God in the Kitchen, Making Casserole

This is from The Far Side. Please don’t sue me.

This is the concluding post of the Miracles of Midwestern Cooking series.

Sometimes I think of the whole world as one big casserole, assembled in a glass dish God purchased at Wal-Mart and set to cook at 350 million degrees Fahrenheit, with all of the  creatures, both plant and animal, bubbling together for millions of years.

North America is the cream of chicken soup. England is cream of mushroom. France supplies the butter and cream, while Italy comes up with some carbs and Germany throws in its brats.

India and China add spice and Japan classes it up. North Africa brings the sweet with the salty, West Africa tosses in some peanuts, South America beefs it up and adds the lime juice and beans.

Other regions mix in their own special beats, the carbs and proteins they love best and all of the roasting and toasting and broasting they do to get them just right.

We’re topped with a combination of cheddar cheese ozone and fried onions that sizzle and melt under our very own star.

As the goop swims around we learn stuff, finding that some things are delicious on their own, but most often they taste better together. That’s why there should be world peace, because cream of mushroom soup is a physical abomination by itself and spices need something to go on.

I’m not advocating an Indian-spiced cream of mushroom soup, but you get my point.

And in the end maybe a casserole isn’t the best metaphor for earth, because casseroles can be kind of gross and uncivilized. Then again, so can humans.

Probably the best reason the casserole metaphor falls apart is because each of these regions developed at the same time over many years from the same primordial cream of human soup instead of being added separately. None of us could be where we are without the other.

But I still like the image of God in the kitchen, mixing together the most epic casserole of the day. I hope it tastes good.

Tagged , , , , , , , ,

19 thoughts on “God in the Kitchen, Making Casserole

  1. I loved this and loved the muni bus post. I’m about to read everything you’ve got here. Casseroles can indeed be gross and uncivilized and yes, so can humans. That said, some of the best meals I’ve ever eaten were those that were made of whatever I found in the fridge, garden or shelves. And some of the best moments in my life have been with an eclectic group of humans. Sometimes it takes all of us to bring out the best in each of us.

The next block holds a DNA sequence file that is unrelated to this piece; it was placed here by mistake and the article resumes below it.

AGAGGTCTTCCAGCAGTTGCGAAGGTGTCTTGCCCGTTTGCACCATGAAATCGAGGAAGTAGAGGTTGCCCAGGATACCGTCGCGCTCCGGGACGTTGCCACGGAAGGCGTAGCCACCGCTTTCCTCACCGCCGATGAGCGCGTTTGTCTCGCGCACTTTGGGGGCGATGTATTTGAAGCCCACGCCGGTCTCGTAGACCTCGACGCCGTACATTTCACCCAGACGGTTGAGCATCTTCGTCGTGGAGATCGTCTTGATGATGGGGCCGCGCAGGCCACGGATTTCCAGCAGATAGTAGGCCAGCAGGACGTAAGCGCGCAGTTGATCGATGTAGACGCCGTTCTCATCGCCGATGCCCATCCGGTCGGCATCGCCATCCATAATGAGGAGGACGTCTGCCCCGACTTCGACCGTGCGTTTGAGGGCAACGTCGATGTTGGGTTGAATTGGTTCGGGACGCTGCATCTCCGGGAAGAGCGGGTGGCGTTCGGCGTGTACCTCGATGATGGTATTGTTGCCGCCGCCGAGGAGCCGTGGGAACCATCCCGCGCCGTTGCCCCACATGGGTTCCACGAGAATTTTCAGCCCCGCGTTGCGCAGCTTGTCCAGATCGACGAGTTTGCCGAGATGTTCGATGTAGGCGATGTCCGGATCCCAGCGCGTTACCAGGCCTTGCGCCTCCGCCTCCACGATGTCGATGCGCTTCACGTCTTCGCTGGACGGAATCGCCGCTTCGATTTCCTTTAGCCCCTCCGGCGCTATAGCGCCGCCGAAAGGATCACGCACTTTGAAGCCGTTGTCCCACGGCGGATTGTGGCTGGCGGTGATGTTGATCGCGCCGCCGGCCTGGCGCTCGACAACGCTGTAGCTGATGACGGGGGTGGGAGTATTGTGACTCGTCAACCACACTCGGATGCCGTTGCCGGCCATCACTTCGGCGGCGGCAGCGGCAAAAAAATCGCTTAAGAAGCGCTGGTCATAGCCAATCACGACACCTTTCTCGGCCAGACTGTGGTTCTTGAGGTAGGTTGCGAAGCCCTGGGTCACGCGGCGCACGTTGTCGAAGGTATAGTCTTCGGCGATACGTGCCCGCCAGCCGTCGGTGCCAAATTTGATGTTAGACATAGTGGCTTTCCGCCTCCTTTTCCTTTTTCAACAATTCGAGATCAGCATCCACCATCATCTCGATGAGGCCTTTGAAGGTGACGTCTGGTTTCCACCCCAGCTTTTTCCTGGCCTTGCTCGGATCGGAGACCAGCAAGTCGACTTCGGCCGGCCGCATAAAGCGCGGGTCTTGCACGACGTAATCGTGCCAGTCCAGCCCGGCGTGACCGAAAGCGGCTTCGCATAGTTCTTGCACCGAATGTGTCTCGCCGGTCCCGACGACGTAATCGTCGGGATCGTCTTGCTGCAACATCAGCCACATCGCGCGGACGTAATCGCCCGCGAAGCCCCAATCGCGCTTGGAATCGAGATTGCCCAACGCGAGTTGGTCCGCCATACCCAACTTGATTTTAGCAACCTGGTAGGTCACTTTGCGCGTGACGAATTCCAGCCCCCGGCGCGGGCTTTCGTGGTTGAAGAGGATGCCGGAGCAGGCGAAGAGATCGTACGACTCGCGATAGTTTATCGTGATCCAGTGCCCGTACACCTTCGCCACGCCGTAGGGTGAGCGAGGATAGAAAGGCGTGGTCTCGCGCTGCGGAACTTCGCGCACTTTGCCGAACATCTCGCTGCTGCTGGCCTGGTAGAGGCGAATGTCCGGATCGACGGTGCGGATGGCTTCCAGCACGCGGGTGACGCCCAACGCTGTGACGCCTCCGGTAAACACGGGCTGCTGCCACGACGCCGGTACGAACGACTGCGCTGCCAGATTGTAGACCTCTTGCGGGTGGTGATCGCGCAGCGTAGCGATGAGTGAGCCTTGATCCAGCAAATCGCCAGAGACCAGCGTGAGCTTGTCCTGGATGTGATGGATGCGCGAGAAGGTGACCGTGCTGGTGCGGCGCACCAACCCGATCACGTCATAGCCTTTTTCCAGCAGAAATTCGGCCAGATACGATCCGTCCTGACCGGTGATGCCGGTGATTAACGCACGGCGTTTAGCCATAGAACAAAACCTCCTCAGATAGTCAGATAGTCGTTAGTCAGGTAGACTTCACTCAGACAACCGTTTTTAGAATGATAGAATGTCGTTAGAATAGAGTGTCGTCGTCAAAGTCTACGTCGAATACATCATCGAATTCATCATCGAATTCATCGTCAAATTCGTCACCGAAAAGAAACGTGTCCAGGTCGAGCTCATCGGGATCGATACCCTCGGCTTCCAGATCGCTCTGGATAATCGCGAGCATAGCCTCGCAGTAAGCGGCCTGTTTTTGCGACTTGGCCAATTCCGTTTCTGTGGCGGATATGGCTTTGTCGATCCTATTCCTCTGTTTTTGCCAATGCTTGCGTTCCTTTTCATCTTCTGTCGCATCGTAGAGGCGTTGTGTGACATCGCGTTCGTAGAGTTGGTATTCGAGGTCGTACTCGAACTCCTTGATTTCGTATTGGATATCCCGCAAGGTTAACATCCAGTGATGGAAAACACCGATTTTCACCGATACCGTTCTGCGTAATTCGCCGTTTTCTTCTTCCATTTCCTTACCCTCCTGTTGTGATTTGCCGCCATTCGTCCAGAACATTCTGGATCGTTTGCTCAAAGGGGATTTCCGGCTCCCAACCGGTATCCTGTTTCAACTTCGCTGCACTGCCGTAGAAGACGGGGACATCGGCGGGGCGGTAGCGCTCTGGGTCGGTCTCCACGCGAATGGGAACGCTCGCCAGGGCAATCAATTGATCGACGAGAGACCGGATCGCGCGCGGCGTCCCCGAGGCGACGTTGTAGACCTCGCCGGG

2. […] If you liked this post, you might like Me and God Kicking it at Six Flags and God in the Kitchen, Making Casserole.  […]

  3. My husband once mixed a can of cream of mushroom soup with a can of condensed tomato soup and called it bisque. Sometimes I have nightmares about it.

  4. Good stuff.Food for thought but I have to say “the proof is in the pudding.”

  5. supernaut says:

    Reached your blog via comments @ alanschuyler’s blog.. This is nice writing that you’ve got here! I think I’ll be a returning visitor.

  6. tomwisk says:

    God’s a chef, our job in the kitchen is to keep the food coming. My mom went through a curry phase, just like the tarragon vinegar phase. They came, they went. Memories remain.

  7. Good one. Simple, to the point, like gramma’s “hotdish,” as they call the casserole in the Midwest, USofA.

  8. Masterful conclusion to your series! 😀 I should have never doubted you, and please forgive me… I blame it all on having heard too many stories about people out in the plains states going stark raving crazy from the combination of seemingly infinite flatness, and being severely land locked, and so many miles away from the healing and restorative powers of an ocean coastline, or a mountain range!

    But I should have known that you were more than up to not only just surviving, but thriving!

  9. If the world is a casserole, then I am the spice of awesome.

  10. Kai says:

    Very interesting post. I like it.

Snot Back

Fill in your details below or click an icon to log in:

WordPress.com Logo

You are commenting using your WordPress.com account. Log Out /  Change )

Facebook photo

You are commenting using your Facebook account. Log Out /  Change )

Connecting to %s

%d bloggers like this: